Through a friend, Klohr learned about La Cocina VA, a nonprofit dedicated to providing job training and entrepreneurship development services at a training facility in the Washington, D.C-area.

La Cocina VA's, which translates to "the kitchen" in Spanish, offers its Bilingual Culinary Training program to prepare low-and moderate-income individuals from diverse backgrounds to launch careers in the food industry.

That program gave Klohr the ability to fully immerse herself in the baking industry within a professional kitchen facility and receive training in an array of subjects including culinary skills, food safety, career development and English language classes.

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This article originally appeared on 12.02.19


Just imagine being an 11-year-old boy who's been shuffled through the foster care system. No forever home. No forever family. No idea where you'll be living or who will take care of you in the near future.

Then, a loving couple takes you under their care and chooses to love you forever.

What could one be more thankful for?

That's why when a fifth grader at Deerfield Elementary School in Cedar Hills, Utah was asked by his substitute teacher what he's thankful for this Thanksgiving, he said finally being adopted by his two dads.

via OD Action / Twitter

To the child's shock, the teacher replied, "that's nothing to be thankful for," and then went on a rant in front of 30 students saying that "two men living together is a sin" and "homosexuality is wrong."

While the boy sat there embarrassed, three girls in the class stood up for him by walking out of the room to tell the principal. Shortly after, the substitute was then escorted out of the building.

While on her way out she scolded the boy, saying it was his fault she was removed.

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One of the boy's parents-to-be is Louis van Amstel, is a former dancer on ABC's "Dancing with the Stars." "It's absolutely ridiculous and horrible what she did," he told The Salt Lake Tribune. "We were livid. It's 2019 and this is a public school."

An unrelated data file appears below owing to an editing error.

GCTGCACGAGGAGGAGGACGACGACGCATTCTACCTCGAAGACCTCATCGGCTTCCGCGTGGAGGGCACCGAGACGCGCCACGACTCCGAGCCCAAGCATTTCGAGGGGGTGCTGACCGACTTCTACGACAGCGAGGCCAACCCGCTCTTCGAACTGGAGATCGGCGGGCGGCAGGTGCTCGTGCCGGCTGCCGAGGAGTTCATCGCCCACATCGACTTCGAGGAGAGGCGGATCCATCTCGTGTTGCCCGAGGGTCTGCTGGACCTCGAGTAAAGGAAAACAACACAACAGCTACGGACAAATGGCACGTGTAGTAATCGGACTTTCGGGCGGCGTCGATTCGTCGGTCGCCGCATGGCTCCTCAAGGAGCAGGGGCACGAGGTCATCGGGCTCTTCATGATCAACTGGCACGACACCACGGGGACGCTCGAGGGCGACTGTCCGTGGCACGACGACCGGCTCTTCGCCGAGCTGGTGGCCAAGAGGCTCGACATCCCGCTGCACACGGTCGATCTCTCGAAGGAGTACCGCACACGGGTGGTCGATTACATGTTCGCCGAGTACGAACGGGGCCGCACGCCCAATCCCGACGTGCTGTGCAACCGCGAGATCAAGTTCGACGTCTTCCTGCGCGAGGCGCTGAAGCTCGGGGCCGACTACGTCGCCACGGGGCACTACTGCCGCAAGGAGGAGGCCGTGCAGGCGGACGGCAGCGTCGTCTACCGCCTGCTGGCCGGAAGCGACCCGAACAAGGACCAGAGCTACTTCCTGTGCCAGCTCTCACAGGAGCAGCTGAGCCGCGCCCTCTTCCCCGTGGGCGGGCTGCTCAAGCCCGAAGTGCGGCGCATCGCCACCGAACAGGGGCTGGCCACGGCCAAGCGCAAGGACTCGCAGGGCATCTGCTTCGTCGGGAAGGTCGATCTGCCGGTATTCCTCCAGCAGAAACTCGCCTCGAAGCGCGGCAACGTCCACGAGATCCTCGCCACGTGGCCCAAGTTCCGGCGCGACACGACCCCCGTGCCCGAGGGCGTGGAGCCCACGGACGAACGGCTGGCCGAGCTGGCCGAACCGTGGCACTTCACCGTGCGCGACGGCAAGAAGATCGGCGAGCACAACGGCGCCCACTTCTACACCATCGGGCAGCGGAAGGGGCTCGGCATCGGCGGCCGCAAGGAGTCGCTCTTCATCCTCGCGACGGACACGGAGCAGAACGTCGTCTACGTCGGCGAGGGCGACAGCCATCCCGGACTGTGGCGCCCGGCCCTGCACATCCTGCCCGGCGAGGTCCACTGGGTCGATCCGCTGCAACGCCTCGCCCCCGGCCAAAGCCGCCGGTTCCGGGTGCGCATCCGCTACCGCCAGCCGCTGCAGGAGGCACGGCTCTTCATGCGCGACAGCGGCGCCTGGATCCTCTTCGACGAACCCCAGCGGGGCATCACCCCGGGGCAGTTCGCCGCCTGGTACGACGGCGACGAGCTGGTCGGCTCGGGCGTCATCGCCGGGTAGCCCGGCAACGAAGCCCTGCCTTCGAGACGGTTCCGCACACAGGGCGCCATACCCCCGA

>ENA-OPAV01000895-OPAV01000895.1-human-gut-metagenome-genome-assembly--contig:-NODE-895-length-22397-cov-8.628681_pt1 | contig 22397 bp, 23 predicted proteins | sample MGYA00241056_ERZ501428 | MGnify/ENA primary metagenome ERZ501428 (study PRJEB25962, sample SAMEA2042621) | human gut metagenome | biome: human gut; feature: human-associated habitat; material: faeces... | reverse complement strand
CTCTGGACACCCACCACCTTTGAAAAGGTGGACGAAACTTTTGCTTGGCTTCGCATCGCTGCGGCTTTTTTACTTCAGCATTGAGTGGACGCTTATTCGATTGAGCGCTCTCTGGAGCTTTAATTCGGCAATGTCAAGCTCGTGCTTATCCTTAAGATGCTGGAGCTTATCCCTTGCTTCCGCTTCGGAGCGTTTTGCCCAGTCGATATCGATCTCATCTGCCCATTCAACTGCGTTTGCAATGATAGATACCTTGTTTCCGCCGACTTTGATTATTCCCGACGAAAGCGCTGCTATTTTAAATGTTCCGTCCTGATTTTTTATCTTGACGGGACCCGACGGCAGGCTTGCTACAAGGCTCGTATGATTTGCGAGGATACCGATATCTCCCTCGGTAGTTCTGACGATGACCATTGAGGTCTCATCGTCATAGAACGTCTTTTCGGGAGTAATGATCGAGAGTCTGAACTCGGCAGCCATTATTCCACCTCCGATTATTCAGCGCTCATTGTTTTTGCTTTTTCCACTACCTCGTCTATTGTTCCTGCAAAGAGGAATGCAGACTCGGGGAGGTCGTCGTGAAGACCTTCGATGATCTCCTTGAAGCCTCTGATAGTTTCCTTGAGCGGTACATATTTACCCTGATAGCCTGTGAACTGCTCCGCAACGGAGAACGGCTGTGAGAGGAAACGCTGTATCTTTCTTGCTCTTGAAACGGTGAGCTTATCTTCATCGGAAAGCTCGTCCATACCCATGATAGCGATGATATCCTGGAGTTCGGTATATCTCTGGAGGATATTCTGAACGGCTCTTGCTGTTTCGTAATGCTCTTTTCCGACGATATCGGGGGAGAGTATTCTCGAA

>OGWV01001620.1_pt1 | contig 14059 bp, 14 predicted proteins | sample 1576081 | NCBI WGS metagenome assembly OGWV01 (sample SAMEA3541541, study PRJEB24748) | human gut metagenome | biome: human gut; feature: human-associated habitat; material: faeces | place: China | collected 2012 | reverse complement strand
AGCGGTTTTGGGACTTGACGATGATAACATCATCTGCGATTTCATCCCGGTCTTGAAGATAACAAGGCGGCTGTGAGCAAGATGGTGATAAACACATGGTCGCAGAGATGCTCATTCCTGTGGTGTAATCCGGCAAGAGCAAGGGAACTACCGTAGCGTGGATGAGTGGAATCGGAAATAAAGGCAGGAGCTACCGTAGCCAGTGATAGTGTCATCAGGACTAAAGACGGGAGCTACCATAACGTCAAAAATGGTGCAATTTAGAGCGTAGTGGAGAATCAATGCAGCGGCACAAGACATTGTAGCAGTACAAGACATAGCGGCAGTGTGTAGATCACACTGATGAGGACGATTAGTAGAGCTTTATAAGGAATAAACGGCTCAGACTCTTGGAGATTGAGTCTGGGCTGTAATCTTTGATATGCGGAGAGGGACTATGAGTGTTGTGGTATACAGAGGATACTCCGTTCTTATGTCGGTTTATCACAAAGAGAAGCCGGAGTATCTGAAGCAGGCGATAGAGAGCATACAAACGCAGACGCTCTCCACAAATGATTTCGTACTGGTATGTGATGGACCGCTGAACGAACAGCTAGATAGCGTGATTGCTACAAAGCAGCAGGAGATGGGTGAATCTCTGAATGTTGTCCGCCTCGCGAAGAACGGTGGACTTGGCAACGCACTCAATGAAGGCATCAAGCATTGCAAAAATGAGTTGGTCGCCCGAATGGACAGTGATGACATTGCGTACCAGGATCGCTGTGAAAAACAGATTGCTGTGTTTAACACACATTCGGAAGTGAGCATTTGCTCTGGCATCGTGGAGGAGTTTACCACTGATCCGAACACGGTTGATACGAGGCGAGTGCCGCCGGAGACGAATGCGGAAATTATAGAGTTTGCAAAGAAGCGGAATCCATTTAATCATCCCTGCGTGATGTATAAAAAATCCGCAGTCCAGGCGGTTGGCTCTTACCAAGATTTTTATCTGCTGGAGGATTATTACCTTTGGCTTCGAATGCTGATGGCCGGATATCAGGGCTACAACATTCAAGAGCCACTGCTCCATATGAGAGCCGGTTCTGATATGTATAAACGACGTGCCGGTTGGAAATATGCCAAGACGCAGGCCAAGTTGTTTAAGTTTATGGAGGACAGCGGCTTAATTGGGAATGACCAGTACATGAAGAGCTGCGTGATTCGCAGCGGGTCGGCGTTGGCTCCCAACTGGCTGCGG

The boy told his parents-to-be he didn't speak up in the classroom because their final adoption hearing is December 19 and he didn't want to do anything that would interfere.

He had already been through two failed adoptions and didn't want it to happen again.

via Loren Javier / Flickr

A spokesperson for the Alpine School District didn't go into detail about the situation but praised the students who spoke out.

"Fellow students saw a need, and they were able to offer support," David Stephenson said. "It's awesome what happened as far as those girls coming forward."

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He also said that "appropriate action has been taken" with the substitute teacher.

"We are concerned about any reports of inappropriate behavior and take these matters very seriously," Kelly Services, the school the contracts out substitute teachers for the district, said in a statement. "We conduct business based on the highest standards of integrity, quality, and professional excellence. We're looking into this situation."

After the incident made the news, the soon-to-be adoptive parents' home was covered in paper hearts that said, "We love you" and "We support you."

Religion is supposed to make us better people.

But what have here is clearly a situation where a woman's judgement about what is good and right was clouded by bigoted dogma. She was more bothered by the idea of two men loving each other than the act of pure love they committed when choosing to adopt a child.